Thursday, March 01, 2007

Follow Up Thoughts on Unitarians and Neo-Pagans

A few follow-up points on the recent conversations here concerning Unitarianism, Neo-Paganism and Evangelical Christianity:
Lonnie, NatureSpirit leader and frequent contributor here, complained that the JPBC discussion on Unitarian-Universalism (sorry for just using the first U of the UU in previous posts!) falsely charged that all UUs were social liberals and were pro-abortion. He said:
I think you've rather blatantly misinterpreted Unitarian Universalist beliefs (note, I didn't say "Unitarian"). First of all, you assume that religiously liberal necessarily means politically liberal. That's not always true, even if it is often the case. For example, one of my close friends at the church is openly Pro Life.
Granted that all UUs do not believe the same thing. In defense, I would say I was going by what I read on the UU website. The UU has taken numerous pro-abortion stands through the years. See the women's rights page of the UU website which lists pro-abortion resolutions in 1963, 1968, 1973, 1975, 1978, 1980, 1985, 1986, 1987. Furthermore, the 1987 clearly states:
BE IT FINALLY RESOLVED: That we reaffirm the right to choose contraception and abortion as a legitimate expression of our constitutional rights.
Despite Lonnie's protest and his testimony of at least one Pro-Life UU member, the official position of that non-creedal body is clearly to support abortion. The research here can be applied to other social issues simply by searching the UU website. So, yes, liberal religion does necessarily lead to liberal politics.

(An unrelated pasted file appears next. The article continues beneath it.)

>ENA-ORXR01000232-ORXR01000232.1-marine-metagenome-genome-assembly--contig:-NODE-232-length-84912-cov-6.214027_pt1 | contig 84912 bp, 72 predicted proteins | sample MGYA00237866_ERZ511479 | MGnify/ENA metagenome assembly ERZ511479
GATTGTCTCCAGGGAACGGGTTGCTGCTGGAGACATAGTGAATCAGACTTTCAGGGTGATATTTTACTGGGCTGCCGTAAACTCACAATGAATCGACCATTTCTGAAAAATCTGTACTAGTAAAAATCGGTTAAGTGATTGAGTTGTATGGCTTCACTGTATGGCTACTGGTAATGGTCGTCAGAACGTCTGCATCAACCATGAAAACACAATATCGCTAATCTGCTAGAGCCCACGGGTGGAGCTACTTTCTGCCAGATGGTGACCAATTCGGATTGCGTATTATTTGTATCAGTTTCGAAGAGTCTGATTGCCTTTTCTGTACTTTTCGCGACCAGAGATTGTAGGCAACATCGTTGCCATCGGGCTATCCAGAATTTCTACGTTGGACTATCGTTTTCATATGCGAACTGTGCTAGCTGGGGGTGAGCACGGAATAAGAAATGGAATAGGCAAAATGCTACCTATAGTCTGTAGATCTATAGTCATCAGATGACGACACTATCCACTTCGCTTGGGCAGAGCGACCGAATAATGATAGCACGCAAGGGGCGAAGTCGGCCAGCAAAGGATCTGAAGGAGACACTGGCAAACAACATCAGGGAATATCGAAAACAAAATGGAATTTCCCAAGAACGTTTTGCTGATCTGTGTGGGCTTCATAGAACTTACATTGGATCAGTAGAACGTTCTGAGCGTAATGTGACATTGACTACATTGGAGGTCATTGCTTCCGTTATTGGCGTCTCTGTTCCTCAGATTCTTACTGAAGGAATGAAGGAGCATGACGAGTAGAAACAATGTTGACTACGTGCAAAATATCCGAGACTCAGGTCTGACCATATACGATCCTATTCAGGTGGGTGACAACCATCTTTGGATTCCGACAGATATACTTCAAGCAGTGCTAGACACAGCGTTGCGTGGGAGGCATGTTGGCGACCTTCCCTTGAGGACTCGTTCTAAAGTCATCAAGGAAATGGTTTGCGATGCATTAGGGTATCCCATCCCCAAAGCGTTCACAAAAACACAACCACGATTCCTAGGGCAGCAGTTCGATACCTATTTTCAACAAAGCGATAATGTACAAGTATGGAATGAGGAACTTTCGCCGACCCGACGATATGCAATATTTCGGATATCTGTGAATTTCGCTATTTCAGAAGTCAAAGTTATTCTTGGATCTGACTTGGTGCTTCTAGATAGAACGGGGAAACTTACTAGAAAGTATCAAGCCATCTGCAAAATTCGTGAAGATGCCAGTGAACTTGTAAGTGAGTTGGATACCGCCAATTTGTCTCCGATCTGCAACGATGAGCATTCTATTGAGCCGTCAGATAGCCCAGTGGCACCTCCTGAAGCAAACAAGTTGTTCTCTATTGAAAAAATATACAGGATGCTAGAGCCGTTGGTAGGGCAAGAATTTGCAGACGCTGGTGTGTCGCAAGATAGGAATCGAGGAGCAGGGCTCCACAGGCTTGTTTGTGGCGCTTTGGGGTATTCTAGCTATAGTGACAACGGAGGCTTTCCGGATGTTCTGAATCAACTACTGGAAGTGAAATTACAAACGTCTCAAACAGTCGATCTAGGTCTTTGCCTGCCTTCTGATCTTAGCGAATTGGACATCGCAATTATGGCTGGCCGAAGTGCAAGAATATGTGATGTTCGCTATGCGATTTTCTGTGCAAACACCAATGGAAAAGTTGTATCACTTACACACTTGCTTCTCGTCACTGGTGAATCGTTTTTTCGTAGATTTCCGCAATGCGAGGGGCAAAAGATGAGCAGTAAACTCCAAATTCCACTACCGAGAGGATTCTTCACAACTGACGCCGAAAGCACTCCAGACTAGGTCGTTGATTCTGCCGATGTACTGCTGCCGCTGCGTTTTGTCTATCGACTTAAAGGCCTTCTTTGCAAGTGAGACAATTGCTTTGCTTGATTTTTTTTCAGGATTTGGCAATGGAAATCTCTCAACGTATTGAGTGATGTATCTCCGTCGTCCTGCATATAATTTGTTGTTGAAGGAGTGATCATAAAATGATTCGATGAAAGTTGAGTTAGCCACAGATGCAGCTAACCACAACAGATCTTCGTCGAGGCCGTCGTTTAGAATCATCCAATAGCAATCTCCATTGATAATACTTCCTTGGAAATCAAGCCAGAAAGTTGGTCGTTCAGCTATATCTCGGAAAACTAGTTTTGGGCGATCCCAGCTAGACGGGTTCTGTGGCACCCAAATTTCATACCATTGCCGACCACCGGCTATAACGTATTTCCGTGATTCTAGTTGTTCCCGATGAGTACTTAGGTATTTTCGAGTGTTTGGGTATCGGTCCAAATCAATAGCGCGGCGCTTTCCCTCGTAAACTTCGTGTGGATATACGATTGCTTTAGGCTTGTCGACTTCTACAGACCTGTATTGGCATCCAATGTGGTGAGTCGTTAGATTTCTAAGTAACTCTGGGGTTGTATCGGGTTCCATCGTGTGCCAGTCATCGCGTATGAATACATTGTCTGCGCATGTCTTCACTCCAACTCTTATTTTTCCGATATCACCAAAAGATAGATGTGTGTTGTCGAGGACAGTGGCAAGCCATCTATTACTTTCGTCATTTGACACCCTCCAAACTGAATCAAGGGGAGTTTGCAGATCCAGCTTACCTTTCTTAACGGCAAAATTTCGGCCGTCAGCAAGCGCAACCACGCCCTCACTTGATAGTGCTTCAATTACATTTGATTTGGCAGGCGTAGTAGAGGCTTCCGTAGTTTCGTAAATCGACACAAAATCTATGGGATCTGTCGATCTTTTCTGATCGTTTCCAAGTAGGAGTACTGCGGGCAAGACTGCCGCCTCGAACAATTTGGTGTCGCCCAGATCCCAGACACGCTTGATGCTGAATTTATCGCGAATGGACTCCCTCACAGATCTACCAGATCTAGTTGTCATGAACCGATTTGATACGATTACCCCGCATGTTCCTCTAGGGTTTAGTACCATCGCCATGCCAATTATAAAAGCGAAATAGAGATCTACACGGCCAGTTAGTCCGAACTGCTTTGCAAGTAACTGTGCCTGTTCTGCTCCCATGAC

Next, I think those reading the discussion will find Lonnie's post today (Are NeoPagans the New Transcendentalists?) on his blog to be of interest. For one thing it sounds like the whole flyer episode created some controversy in the local UU concerning the Neo-Pagan subgroup. Lonnie also acknowledges that Neo-Paganism in the UU is a bit tamer than in other quarters. He states:
Truth be told, most UU Pagans are far more moderate than many other outside groups. For example, it is not unusual for me to attend a Reclaiming event, and have it be clothing optional, but I think its rather clear you'd never see that sort of thing at a UU Pagan group. Nonetheless, the same ideas espoused by Walt Whitman and other Transcendentalists are still quite radical today, and while other UU's might find them interesting reading or philosophically worthwhile, they may not be willing to follow them as literally as many modern NeoPagans do. So while Whitman may have praised the merits of nudity, poly amory, and biocentric equality, you'll still find these ideas to be radical in practice within a UU Congregation. If that's not enough, UU Congregations have leaned increasingly Humanistic over recent years. Pagans are often not only theists but polytheists. We also don't make any appologies for anthropomorphizing nature, indeed we almost flaunt it.